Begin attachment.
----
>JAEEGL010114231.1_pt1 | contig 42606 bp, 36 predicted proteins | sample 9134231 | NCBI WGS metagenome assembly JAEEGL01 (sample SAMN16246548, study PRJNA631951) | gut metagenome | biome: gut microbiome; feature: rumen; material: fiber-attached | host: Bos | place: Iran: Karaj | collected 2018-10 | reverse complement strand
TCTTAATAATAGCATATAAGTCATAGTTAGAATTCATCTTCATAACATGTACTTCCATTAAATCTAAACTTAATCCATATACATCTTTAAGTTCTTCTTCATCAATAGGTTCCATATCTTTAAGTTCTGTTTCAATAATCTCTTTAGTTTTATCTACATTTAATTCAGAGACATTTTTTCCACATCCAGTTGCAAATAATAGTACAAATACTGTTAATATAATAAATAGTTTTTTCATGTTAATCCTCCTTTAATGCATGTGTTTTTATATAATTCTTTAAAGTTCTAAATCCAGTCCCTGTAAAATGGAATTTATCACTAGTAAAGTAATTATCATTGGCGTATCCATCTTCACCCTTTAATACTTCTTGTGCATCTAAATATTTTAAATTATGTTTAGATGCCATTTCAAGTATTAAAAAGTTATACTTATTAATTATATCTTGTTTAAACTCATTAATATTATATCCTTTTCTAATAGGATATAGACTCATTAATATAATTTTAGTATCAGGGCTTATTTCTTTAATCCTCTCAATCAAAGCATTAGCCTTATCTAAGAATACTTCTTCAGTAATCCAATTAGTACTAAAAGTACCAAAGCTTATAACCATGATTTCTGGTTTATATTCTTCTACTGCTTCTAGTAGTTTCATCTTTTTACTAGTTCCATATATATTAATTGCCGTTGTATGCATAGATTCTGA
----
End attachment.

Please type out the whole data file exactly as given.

>JAEEGL010114231.1_pt1 | contig 42606 bp, 36 predicted proteins | sample 9134231 | NCBI WGS metagenome assembly JAEEGL01 (sample SAMN16246548, study PRJNA631951) | gut metagenome | biome: gut microbiome; feature: rumen; material: fiber-attached | host: Bos | place: Iran: Karaj | collected 2018-10 | reverse complement strand
TCTTAATAATAGCATATAAGTCATAGTTAGAATTCATCTTCATAACATGTACTTCCATTAAATCTAAACTTAATCCATATACATCTTTAAGTTCTTCTTCATCAATAGGTTCCATATCTTTAAGTTCTGTTTCAATAATCTCTTTAGTTTTATCTACATTTAATTCAGAGACATTTTTTCCACATCCAGTTGCAAATAATAGTACAAATACTGTTAATATAATAAATAGTTTTTTCATGTTAATCCTCCTTTAATGCATGTGTTTTTATATAATTCTTTAAAGTTCTAAATCCAGTCCCTGTAAAATGGAATTTATCACTAGTAAAGTAATTATCATTGGCGTATCCATCTTCACCCTTTAATACTTCTTGTGCATCTAAATATTTTAAATTATGTTTAGATGCCATTTCAAGTATTAAAAAGTTATACTTATTAATTATATCTTGTTTAAACTCATTAATATTATATCCTTTTCTAATAGGATATAGACTCATTAATATAATTTTAGTATCAGGGCTTATTTCTTTAATCCTCTCAATCAAAGCATTAGCCTTATCTAAGAATACTTCTTCAGTAATCCAATTAGTACTAAAAGTACCAAAGCTTATAACCATGATTTCTGGTTTATATTCTTCTACTGCTTCTAGTAGTTTCATCTTTTTACTAGTTCCATATATATTAATTGCCGTTGTATGCATAGATTCTGA